What pairs well?: Who SPB should bring for WILD and comedy

Social Programming Board recently released and closed the second survey gauging student interest in comedians and potential WILD artists. (We don’t know why a second survey was necessary either). But alas, it did renew a debate within Cadenza over which comedian and which WILD artist should be chosen. Below are our dream teams for the semester.

Pete Davidson / A rapper

SPB has brought artists of many different genres to Washington University’s campus. There was the teen angst of the All-American Rejects, the aloof DJ-ing of Kygo and the kid-boy rap of Mac Miller (not sorry). It’s time we got a quality rapper in here, a la Big Sean, A$AP Rocky or Schoolboy Q. (Iggy Azalea would make the list, but I don’t actually think she’s been doing anything since “Fancy,” and unfortunately, other female rappers were not presented on the survey.) Though heavy rap isn’t for everyone, it’s something that everyone can get behind. The rhythms are easy to understand even if you haven’t heard the song before, and all three have powerful energy onstage, which makes for an engaging WILD experience. To me, Pete Davidson is a shoo-in for the comedian. Not only is he the ripe age of 23 and easily able to relate to college students, but he’s well-versed in all types of comedy, from his sketch-based comedy in “Saturday Night Live” to the stand-up he’s performed on popular shows like Jimmy Kimmel. For a glimpse into his stand-up style, check out clips of him on the Weekend Update as the Resident Young Person. It’s basically just him talking about his own experiences and views of the world, especially catering to how other generations condescend upon ours. Though some people resist SPB’s tendency to bring current or past “SNL” cast members to campus, Davidson is a deviation from that, because his comedy style and niche are so different from that of many “SNL” members.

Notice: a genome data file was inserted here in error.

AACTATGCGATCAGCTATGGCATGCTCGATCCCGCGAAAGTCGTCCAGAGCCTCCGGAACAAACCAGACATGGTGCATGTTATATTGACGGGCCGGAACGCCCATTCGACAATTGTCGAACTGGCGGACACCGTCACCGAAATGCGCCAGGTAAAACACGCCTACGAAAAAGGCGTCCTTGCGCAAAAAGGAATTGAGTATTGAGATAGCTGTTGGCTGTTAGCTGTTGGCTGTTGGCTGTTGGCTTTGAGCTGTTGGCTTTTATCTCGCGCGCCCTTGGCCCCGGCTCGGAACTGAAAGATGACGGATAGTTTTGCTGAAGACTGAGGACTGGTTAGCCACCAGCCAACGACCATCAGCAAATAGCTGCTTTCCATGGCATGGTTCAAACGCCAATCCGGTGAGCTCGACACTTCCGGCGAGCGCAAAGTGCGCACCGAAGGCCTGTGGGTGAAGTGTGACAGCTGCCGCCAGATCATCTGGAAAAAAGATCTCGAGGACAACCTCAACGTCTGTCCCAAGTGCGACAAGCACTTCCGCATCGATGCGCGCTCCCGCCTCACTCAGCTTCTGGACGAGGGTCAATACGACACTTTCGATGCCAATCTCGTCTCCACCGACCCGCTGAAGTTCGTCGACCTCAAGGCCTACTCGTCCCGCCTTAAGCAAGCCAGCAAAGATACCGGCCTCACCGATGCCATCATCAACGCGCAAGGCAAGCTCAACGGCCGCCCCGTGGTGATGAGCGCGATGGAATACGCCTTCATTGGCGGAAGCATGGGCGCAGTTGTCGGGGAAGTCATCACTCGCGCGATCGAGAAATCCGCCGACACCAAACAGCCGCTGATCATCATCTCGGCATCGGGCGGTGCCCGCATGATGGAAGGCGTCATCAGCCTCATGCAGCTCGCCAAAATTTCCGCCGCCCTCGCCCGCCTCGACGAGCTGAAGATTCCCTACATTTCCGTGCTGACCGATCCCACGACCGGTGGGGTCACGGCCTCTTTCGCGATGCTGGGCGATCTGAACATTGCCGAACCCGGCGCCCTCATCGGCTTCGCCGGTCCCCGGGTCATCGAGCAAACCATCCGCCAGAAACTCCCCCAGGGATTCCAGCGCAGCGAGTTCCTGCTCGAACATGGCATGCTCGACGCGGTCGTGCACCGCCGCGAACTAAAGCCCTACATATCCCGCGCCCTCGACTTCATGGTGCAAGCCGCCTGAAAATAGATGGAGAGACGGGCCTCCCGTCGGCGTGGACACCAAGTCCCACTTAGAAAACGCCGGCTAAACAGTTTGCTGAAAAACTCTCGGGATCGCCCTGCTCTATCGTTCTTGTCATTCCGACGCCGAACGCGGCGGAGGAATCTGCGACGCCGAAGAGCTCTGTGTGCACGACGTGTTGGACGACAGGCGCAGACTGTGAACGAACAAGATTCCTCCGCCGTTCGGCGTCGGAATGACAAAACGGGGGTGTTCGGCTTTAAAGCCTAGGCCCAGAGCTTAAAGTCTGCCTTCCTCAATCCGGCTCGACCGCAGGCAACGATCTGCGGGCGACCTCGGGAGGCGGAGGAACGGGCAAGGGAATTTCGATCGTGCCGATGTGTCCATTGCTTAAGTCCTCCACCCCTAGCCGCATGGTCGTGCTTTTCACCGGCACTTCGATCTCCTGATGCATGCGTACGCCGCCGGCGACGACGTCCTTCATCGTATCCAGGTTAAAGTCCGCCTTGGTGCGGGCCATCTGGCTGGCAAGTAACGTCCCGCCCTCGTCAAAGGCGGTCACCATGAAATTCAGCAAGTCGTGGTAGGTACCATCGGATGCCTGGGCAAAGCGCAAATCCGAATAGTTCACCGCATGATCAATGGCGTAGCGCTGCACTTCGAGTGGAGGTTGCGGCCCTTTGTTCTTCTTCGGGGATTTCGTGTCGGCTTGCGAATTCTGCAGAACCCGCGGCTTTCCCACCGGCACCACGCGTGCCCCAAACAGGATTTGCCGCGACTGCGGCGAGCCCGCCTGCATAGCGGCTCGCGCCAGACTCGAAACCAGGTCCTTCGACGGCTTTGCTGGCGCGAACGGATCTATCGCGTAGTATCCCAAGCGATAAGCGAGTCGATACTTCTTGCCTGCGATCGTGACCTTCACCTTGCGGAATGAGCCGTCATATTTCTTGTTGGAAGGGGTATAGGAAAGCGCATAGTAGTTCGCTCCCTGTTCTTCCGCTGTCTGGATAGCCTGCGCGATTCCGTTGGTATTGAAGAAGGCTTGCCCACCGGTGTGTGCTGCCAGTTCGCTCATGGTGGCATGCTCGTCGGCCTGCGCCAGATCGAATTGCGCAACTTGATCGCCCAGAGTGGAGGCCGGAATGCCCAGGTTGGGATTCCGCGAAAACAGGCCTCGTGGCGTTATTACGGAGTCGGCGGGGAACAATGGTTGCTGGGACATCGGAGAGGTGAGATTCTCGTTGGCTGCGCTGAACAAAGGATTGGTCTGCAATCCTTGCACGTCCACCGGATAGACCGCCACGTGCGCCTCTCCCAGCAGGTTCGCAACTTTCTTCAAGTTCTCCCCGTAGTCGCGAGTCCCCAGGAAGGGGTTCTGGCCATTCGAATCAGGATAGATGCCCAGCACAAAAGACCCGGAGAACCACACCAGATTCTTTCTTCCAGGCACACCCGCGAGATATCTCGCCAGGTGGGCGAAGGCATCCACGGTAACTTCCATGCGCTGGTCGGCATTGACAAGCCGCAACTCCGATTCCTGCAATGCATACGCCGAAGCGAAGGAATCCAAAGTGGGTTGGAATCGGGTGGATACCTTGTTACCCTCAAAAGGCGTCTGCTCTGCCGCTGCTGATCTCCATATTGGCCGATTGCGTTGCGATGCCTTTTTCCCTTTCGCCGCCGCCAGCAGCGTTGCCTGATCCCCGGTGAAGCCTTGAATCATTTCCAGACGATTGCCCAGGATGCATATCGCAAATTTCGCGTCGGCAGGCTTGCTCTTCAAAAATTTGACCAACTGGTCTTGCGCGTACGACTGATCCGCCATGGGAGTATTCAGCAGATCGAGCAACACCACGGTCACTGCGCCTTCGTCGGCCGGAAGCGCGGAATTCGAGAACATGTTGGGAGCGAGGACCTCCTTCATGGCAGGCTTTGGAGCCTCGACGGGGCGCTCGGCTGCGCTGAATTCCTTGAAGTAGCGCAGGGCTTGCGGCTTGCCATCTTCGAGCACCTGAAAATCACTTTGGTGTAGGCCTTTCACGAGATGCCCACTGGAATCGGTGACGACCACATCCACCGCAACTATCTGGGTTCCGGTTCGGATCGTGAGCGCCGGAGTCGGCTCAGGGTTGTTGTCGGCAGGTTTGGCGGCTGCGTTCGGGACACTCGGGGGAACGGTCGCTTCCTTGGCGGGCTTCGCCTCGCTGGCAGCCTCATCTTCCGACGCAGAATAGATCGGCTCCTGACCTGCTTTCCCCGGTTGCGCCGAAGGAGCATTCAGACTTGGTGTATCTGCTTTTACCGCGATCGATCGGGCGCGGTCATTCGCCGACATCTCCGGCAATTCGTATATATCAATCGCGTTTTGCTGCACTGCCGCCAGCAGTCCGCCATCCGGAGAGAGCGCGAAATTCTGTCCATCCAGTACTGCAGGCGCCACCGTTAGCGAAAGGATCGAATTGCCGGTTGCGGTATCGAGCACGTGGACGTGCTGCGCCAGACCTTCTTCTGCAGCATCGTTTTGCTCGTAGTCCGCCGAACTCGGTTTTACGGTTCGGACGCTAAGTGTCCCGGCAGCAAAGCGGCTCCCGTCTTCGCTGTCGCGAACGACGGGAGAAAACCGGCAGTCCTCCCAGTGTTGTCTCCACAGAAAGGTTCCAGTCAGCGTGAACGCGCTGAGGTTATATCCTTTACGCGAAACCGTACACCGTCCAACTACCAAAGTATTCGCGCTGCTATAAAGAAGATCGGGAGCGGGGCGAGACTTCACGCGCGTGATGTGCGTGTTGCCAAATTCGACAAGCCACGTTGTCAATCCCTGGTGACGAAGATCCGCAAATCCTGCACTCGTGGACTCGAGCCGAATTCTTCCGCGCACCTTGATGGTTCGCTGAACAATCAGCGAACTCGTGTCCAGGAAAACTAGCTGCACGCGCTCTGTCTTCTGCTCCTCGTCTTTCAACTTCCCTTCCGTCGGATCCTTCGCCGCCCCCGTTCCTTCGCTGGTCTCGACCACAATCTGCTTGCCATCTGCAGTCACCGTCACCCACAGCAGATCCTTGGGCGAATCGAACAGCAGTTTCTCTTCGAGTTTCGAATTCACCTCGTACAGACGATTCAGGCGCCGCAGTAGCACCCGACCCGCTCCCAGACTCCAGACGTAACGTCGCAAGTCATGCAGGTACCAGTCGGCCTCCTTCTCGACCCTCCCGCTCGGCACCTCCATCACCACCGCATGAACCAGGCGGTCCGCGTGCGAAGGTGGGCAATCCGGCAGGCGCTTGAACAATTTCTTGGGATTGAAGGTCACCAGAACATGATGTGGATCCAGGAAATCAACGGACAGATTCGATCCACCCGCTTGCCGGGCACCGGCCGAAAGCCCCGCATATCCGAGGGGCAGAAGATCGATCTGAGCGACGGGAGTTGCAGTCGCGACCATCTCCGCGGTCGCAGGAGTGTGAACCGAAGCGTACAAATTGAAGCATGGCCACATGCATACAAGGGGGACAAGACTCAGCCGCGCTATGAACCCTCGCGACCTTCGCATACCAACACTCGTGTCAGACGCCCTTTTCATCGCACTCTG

– Lindsay Tracy

Vanessa Bayer / ODESZA

Harrison Mills and Clayton Knight are ODESZA, the Seattle-based electronic duo created in 2012 during Mills’ and Knight’s senior year at Western Washington University. In the same year, debut album “Summer’s Gone” began the duo’s quick rise through the ranks of the underground electronic music world—and just two years later, ODESZA’s first headline tour for second album “In Return” sold out almost 30 shows. The duo had found a unique niche to fill—a folksy, indie-rock take on electronic dance music that produces something brighter, softer and more chill than the traditional dubstep approach. Tracks like “Sun Models” and “Memories That You Call” are melodic and mesmerizing, seemingly pulling you into a dreamy alternate universe, and yet maintain that unmistakable EDM synth and percussion. The total chillness of ODESZA is precisely the opposite of comedian Vanessa Bayer in her popular role as Jacob the Bat Mitzvah Boy on “Saturday Night Live.” She takes on the part of a nervous, prepubescent Jewish boy who can only recite lines prepared in advance, no matter what Seth Meyers says in response. Bayer’s thick New York Jewish accent, coupled with her nervous breathing, have me almost in tears every time I’m lucky enough to watch her. Not to mention Bayer’s incredible versatility: Also on “SNL,” she plays ex-porn star Breckie, who creates her own commercials…that most recently centered around getting Donald Trump into office. And while Bayer may seem like she has nothing to do with ODESZA (likely true), I can imagine no more fulfilling an SPB lineup than ODESZA and Bayer, if just in terms of versatility and unique talent.

– Erica Sloan

Cecily Strong / Bastille